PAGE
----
Something that really stood out for me via the experience of participating in storystorm as a guest blogger is realizing that sometimes I forget to put the best tools in my creative toolbox to use in my own creative writing practice--including some of the tools I'm familiar enough with and enthusiastic enough about to incorporate into my writing workshops, author visits, and encouraging blog posts! 

I love the writing exercise I wrote about in my storystorm guest post, and I've seen many good ideas come from it, both for my own work, and for the participants of various writing workshops I've facilitated for all ages and stages over the years. Even so, sometimes this activity is not top of mind when my mind feels like creative mush, (which, coincidentally, is when I typically most need a creative kick-in-the-pants). 

I've come to realize that writing this post was as much for me as it was for the other writers I intended to share it with. The act of drafting and polishing the blog post helped act as a reminder of how useful the exercise can be for me, and  re-reading the post when it was published to Tara's blog got me even more jazzed up about it. It was as if the writing workshop presenter me was directly speaking to the creative writer me

Although it feels a bit strange to admit that I occasionally need to be reminded to heed my own writing advice, what totally blew me away was how much inspiration I got from just reading the comments on the post. Some commenters offered additional resources that aligned with my exercise, and several commenters offered new and fresh variations on my exercise, which generated SEVERAL new story ideas for my own Storystorm idea file, plus new ideas for my future writing workshops and author visits. How cool is that? 

It was another example of give a little, gain a lot (something I recently mentioned experiencing by virtue of following/commenting on a social media post from esteemed literary agent Carly Watters' Instagram account.)


Image Source: https://www.instagram.com/the_shit_about_writing/  
https://www.instagram.com/p/C1kMLfRLoRa/


Image Source: https://www.instagram.com/the_shit_about_writing/  
https://www.instagram.com/p/C1mwlymLHIf/

Bonus Tip: If you're not already following Carly's IG account, you should--it's overflowing with helpful, actionable industry info.

But I digress ...

Back to the topic at hand, here is a sampling of some of the variations, additional resources, and idea-stimulating comments shared on my Storystorm post: (Note: I've not provided attributions, as the blog platform's user names aren't necessarily real names, but you can directly access the post and comments here if you'd like to follow-up more comprehensively regarding specific sources on your own.):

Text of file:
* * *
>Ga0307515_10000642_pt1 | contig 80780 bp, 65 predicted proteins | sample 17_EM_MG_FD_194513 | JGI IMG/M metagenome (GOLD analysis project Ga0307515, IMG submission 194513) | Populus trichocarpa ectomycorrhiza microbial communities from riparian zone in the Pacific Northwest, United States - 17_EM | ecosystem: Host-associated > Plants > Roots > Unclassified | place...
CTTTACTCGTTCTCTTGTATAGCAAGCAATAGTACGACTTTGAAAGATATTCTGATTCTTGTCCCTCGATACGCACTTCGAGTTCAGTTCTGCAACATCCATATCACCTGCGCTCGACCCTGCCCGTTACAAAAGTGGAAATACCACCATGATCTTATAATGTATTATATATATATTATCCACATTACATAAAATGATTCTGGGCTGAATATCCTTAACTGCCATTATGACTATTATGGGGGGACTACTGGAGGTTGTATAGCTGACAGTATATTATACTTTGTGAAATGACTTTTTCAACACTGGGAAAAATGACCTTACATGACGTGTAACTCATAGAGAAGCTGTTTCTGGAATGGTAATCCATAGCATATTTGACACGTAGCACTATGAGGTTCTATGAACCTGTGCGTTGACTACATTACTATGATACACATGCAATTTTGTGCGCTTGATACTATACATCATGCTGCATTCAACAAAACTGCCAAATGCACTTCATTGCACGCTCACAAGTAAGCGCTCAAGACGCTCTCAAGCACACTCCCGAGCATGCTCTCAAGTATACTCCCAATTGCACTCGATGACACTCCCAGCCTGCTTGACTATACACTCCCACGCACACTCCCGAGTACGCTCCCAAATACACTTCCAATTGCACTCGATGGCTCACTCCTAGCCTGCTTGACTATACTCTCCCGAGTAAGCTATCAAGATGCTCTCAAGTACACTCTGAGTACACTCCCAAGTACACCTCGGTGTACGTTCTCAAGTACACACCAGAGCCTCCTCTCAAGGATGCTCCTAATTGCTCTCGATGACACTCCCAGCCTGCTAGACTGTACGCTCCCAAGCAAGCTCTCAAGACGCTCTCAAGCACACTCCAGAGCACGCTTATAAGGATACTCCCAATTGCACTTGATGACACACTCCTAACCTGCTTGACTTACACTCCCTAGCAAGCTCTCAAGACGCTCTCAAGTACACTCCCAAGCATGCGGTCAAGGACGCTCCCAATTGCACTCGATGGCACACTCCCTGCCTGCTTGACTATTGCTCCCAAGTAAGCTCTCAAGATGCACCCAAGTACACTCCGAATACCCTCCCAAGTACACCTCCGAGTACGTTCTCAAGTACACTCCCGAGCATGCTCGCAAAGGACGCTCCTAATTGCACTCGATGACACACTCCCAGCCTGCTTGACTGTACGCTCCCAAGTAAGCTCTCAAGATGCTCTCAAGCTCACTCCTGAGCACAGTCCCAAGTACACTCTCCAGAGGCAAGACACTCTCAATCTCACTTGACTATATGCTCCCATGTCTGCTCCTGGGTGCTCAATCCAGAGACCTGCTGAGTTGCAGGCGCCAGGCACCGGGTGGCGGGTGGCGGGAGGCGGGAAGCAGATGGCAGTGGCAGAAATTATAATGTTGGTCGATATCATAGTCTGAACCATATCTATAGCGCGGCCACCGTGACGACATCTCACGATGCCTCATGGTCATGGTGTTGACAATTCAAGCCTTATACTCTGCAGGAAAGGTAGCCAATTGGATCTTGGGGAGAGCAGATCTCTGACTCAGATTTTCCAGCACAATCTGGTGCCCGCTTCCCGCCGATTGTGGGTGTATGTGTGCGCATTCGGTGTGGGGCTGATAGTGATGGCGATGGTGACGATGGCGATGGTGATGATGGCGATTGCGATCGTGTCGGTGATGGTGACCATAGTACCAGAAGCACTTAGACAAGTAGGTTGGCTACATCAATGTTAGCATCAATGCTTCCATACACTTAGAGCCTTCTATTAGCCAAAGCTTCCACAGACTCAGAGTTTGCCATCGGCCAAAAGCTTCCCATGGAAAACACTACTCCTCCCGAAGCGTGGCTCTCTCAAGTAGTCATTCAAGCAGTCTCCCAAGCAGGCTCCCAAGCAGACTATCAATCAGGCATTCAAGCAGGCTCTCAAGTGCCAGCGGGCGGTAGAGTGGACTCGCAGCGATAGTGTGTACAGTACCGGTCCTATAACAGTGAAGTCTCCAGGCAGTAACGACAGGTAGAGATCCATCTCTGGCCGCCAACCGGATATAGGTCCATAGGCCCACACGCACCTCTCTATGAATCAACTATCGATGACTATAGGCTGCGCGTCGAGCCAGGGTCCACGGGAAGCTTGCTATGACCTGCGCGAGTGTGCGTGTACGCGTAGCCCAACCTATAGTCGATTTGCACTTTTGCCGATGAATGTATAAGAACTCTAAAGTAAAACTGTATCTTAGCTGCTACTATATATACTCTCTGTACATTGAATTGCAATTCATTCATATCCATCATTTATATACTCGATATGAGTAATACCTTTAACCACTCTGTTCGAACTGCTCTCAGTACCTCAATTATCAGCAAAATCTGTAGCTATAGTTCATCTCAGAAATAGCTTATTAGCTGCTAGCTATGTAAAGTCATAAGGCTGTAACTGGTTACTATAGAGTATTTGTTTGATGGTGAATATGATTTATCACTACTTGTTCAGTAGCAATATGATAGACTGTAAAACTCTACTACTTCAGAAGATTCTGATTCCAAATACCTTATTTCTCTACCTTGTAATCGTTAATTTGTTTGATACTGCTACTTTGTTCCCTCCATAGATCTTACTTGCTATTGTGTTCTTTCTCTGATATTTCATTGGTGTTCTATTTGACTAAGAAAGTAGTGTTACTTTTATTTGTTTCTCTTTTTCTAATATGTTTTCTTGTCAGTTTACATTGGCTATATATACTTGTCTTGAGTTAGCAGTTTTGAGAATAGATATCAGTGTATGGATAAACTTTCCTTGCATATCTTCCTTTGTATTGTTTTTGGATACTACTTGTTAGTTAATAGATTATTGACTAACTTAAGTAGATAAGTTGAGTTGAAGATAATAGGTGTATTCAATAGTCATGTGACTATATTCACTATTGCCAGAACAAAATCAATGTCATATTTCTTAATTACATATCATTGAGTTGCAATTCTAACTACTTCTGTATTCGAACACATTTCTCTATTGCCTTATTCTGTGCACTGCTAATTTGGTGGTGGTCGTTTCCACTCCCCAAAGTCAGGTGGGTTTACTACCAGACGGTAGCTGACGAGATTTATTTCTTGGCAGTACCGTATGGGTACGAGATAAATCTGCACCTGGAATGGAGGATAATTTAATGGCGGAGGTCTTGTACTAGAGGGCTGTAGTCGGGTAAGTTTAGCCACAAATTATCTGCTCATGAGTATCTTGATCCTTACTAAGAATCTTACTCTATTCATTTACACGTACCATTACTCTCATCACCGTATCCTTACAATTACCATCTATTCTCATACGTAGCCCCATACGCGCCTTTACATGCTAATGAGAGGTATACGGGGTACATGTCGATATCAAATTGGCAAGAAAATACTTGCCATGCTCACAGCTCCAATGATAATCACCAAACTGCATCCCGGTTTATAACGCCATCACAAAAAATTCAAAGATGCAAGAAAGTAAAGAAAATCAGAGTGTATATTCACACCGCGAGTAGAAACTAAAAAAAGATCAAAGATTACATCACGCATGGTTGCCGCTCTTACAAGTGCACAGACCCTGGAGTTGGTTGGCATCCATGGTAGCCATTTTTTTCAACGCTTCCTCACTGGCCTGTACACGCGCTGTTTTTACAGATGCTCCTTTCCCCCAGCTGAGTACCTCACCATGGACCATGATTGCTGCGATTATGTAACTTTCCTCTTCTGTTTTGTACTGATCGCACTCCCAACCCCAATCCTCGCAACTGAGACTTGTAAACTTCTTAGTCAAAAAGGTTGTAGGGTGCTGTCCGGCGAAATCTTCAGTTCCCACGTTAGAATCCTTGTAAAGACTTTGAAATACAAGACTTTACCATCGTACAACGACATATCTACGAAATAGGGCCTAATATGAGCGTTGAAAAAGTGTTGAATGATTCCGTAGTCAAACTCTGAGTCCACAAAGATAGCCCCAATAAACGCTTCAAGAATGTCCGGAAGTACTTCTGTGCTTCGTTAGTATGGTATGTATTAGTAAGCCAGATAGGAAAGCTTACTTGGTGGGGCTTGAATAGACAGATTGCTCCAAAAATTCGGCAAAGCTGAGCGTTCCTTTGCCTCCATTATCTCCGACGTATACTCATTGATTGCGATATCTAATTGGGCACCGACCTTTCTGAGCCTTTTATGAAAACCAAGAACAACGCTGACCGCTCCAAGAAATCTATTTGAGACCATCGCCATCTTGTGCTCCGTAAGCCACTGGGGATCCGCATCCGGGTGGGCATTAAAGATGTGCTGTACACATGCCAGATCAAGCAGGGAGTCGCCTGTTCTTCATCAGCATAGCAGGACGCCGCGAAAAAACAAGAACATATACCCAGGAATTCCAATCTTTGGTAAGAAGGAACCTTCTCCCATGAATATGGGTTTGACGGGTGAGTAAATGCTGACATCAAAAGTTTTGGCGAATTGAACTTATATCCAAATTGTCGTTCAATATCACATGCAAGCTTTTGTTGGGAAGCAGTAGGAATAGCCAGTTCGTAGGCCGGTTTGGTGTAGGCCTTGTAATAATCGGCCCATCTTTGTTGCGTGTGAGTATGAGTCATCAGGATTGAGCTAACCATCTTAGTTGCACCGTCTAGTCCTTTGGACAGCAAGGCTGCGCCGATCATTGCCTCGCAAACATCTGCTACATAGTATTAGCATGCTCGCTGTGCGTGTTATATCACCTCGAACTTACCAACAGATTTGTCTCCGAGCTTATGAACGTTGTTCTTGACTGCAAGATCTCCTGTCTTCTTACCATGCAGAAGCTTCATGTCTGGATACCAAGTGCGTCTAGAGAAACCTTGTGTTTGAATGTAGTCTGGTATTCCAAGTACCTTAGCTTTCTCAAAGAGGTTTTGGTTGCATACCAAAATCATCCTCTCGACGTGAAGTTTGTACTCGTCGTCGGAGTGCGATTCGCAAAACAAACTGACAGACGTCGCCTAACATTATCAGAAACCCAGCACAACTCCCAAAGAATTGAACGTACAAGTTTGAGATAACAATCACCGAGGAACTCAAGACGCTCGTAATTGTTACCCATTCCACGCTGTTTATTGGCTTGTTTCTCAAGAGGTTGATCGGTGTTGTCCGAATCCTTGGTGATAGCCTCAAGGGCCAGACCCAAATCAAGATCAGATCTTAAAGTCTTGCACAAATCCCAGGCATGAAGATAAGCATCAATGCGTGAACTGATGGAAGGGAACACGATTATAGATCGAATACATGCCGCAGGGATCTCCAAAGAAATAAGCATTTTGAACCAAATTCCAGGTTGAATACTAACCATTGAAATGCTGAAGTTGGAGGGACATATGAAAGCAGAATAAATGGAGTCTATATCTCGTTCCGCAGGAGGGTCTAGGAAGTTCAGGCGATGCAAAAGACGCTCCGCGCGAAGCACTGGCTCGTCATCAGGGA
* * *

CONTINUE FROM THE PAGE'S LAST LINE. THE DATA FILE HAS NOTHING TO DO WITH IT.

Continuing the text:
Some of the objects people used for this exercise include: a rock, a collection of Wordle words, and vintage postcards.

Someone googled "vintage toys" and used the images that came up via the search as their "object."

One commenter referred to her cat who happened to be on her lap as she wrote.  

Several people gave inspiring labels for the objects used in the exercise such as, "literary treasures" and "idea generators." Someone said, "My house is filled with objects for inspiration."

Someone did a similar exercise at an assisted living facility, helping the elderly residents use "words from their memories and tactile sensations to write free-verse 'poetry'" then compiled the results into a booklet.

Someone mentioned the exercise would be a great rainy day activity for parent/grandparent and child to do together. One person mentioned that she and her grandchild would do the activity together via WhatApp.


Someone mentioned Rob Walker and the literary experiment chronicled in the book, Significant Objects. (Rob Walker also has a book that I found called, The Art of Noticing.)
 
And, I learned from one commenter that my little glass bird is a Bluebird of Happiness, lovingly made in Arkansas (and I received comments from MANY other people who have special associations with their own little glass Bluebird of Happiness.  

Image of Lucy's Blooms picture book and Dawn's little glass bird aka, Bluebird of Happiness

Thank you once again to author Tara Lazar, for the opportunity to participate in Storystorm 2024 as a guest blogger. I'll continue to participate as a writer for the rest of the month. I'm well along my way to 30 ideas. Storystorm continues to blow my mind! 

January 11, 2024

Birth Stories for Books: THE MESS MONSTER, by Jessica Marie

Welcome to the New Year dear readers, and welcome to another round of Birth Stories for Books interviews and guest posts. Today's guest, Jessica Marie, shares her experience self-publishing her debut picture book, THE MESS MONSTER, which came out in October of 2023 (illustrated by Nicholas Child). 

by Jessica Marie and Nicholas Child

Dawn Prochovnic: So glad to have you on the blog, Jessica, and I’m really looking forward to learning more about your debut picture book, THE MESS MONSTER.

Reading your bio, it sounds like this story might stem from personal experience. Can you share some details about how the idea came to be and what motivated you to move the idea forward to fruition?

Jessica Marie: It actually stemmed from an experience I had in middle school. We were assigned by our English teacher to write a story associated with a picture we had drawn. I drew a monster that was hidden beneath the bleachers. The story was more of a horror story, but the monster shined through in this book. I also am always motivated by my very active and messy daughter, who gets the messiness from her mom. However, the story of the Mess Monster was inspired by my daughter losing her soccer cleats. This story grew into a mother-daughter story with the messiness added to it.

Photo provided by Jessica Marie

DP: Very fun! 

Can you share with us the process and timeframe between your initial idea and the story that was formulated fully enough to produce as an independently-published book?

JM: The story was formulated enough within 6 months. I got sick of waiting for a publisher or agent, so I took matters into my own hands and self-published my manuscript.